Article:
IT is believed that contaminated fishing equipment is the cause of the infection that killed hundreds of carp at The Lough.
City Hall's environment directorate has prepared an extensive report into the incident, which saw more than 800 carp killed at the popular amenity and fishing restrictions put in place.
The report also identifies options for moving forward with the repopulation of the Lough in the coming months.
A full ecological study, due to be carried out shortly, will inform future biodiversity strategies going forward. City Hall plans to engage with the UCC Zoology Department to undertake this assessment.
In all, 855 dead carp were removed from the Lough by members of Inland Fisheries Ireland and Cork City Council.
Extensive testing was carried out, identifying the cause of death as CEV - known as 'koi sleepy disease' - with similar problems reported in the privately-operated Belvelly Lake in Cobh.
The virus has been responsible for large-scale mortalities in common carp in Europe but this is the first such incident in Ireland. Outbreaks of the disease can be devastating and can reach 80-100% of fishing stock.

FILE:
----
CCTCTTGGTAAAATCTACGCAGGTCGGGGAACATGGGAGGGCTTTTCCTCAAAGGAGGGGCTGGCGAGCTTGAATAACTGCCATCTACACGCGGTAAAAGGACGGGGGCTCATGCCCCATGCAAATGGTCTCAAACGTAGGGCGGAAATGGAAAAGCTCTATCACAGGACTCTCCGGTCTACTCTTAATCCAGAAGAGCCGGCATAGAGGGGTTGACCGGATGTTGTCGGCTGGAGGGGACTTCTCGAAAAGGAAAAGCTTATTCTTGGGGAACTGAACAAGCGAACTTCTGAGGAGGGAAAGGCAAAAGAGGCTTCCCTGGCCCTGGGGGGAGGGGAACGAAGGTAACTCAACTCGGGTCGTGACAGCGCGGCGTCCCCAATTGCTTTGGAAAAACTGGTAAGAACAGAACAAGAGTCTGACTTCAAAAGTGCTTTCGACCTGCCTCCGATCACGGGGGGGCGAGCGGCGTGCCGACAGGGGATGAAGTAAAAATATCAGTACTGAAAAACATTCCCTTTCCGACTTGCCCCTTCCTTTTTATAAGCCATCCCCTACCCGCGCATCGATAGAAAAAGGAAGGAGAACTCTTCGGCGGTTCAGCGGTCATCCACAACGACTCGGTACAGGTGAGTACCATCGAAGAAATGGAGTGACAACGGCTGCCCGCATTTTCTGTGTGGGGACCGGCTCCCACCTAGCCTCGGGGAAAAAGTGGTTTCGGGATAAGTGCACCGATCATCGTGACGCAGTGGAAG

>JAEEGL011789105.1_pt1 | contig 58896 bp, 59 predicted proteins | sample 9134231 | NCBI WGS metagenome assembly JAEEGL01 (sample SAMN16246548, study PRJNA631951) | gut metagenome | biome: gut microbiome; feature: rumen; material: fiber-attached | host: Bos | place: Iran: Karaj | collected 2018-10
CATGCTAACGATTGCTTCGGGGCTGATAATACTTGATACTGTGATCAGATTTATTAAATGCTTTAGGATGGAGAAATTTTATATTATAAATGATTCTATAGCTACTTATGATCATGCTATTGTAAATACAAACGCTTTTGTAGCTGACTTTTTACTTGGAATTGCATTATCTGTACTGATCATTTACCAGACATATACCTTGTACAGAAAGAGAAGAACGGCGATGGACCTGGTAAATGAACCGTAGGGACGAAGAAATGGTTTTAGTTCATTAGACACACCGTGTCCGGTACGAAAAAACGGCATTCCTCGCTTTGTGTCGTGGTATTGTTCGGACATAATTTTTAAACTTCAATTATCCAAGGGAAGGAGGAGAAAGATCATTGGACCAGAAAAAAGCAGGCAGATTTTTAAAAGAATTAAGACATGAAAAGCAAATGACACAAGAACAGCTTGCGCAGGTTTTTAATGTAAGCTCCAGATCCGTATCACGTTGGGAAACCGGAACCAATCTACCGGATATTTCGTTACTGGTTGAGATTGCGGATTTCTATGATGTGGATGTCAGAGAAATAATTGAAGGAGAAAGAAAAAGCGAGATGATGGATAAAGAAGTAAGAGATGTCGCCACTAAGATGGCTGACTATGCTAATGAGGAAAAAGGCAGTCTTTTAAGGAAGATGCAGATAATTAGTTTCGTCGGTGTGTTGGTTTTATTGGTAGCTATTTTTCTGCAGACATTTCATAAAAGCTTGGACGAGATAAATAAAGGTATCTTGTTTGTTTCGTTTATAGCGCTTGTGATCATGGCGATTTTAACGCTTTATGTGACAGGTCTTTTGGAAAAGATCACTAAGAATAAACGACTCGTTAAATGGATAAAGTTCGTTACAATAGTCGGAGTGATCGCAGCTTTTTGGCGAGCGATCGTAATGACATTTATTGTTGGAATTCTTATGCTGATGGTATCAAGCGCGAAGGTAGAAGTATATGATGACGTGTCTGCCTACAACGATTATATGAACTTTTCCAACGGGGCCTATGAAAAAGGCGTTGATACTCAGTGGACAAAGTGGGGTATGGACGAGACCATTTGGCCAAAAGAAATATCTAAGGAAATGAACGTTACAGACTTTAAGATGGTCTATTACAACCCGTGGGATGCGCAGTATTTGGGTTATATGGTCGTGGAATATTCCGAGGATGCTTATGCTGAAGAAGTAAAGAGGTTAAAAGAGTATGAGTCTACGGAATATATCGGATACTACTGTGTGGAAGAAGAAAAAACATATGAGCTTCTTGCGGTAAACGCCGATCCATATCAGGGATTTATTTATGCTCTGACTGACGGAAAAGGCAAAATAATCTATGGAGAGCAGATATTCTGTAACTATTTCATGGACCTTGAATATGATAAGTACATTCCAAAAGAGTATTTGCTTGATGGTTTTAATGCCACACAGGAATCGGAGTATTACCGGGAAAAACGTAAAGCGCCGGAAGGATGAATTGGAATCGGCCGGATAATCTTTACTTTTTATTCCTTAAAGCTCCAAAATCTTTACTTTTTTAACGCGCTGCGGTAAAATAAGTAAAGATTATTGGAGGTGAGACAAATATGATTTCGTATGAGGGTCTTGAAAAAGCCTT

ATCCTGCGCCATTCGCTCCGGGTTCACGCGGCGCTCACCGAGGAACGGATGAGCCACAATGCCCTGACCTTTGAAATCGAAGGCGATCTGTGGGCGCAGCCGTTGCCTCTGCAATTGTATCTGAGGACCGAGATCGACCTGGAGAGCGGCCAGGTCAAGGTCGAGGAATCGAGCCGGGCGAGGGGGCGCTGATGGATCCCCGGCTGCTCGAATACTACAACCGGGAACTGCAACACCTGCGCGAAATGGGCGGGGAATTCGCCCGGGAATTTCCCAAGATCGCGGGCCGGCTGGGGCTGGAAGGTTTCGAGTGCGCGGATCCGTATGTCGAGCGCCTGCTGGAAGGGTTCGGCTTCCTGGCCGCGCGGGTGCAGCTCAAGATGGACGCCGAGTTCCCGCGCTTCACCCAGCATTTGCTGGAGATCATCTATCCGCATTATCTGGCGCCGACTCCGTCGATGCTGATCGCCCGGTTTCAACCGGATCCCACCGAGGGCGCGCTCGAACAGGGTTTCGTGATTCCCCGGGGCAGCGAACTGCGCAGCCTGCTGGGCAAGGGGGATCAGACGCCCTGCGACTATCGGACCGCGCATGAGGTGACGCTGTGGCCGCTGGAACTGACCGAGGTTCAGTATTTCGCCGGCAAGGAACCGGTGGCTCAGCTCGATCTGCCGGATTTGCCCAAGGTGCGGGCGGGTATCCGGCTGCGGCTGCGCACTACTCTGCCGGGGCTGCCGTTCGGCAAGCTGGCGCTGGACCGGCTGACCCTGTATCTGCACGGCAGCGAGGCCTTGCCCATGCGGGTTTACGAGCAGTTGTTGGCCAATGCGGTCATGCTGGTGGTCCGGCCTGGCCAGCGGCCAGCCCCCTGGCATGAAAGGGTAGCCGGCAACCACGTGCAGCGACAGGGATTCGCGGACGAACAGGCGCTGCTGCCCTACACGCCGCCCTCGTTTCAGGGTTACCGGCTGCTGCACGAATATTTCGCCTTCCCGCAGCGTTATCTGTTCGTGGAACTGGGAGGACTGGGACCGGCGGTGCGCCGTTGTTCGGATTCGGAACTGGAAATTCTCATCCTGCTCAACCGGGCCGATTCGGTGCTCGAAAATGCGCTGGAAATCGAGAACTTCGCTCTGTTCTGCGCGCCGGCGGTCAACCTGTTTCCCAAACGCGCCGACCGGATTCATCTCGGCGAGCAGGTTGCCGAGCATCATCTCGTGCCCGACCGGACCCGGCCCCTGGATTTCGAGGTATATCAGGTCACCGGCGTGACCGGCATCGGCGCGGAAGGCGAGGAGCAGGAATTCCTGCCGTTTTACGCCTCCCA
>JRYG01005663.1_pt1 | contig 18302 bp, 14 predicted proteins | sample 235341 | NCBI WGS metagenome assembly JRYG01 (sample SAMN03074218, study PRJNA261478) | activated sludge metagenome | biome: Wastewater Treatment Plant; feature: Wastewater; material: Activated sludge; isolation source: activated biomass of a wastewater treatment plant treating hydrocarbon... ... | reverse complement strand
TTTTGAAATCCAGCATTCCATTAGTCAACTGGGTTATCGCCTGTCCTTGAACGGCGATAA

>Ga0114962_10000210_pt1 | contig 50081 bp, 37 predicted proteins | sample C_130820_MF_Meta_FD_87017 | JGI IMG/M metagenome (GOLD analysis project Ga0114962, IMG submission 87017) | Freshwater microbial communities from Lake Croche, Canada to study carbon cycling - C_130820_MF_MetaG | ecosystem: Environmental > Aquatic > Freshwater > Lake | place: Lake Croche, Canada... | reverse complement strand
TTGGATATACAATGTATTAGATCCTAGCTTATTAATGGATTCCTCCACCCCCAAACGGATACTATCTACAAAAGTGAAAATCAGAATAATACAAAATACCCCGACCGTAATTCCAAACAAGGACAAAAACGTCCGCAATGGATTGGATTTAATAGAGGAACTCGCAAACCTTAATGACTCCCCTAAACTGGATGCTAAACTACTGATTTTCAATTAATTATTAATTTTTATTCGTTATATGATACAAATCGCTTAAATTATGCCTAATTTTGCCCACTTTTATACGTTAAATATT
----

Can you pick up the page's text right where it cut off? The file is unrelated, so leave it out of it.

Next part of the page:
The report from City Hall's environment directorate identifies four possible causes of the disease.
It notes that it is possible that the virus was latently present for years or that fish carrying CEV were unofficially introduced to the Lough. It is also possible that another living organism transmitted the disease.
However, the report concludes that the most likely scenario is that fishing equipment that has come into contact with infected fish at another location was used at the Lough.
The report also notes that it is unlikely that new carp will be introduced at the amenity. Instead, it will be allowed to restock naturally.
Up to 30 healthy and spawning carp were observed during an inspection at the Lough last week and notes that 'most likely there are more' in the amenity at present.
"Dependant on the ecological assessment, it is most likely that the current carp population will be allowed to repopulate over time, with no new restocking," the report states.
"The lake was overstocked and the improvement in water clarity is very noticeable now with the reduction in carp numbers."
Pending the completion of the planned assessment, a no fishing restriction will remain in place. It is estimated that this restriction may remain in place for as long as three months while testing and observation is completed.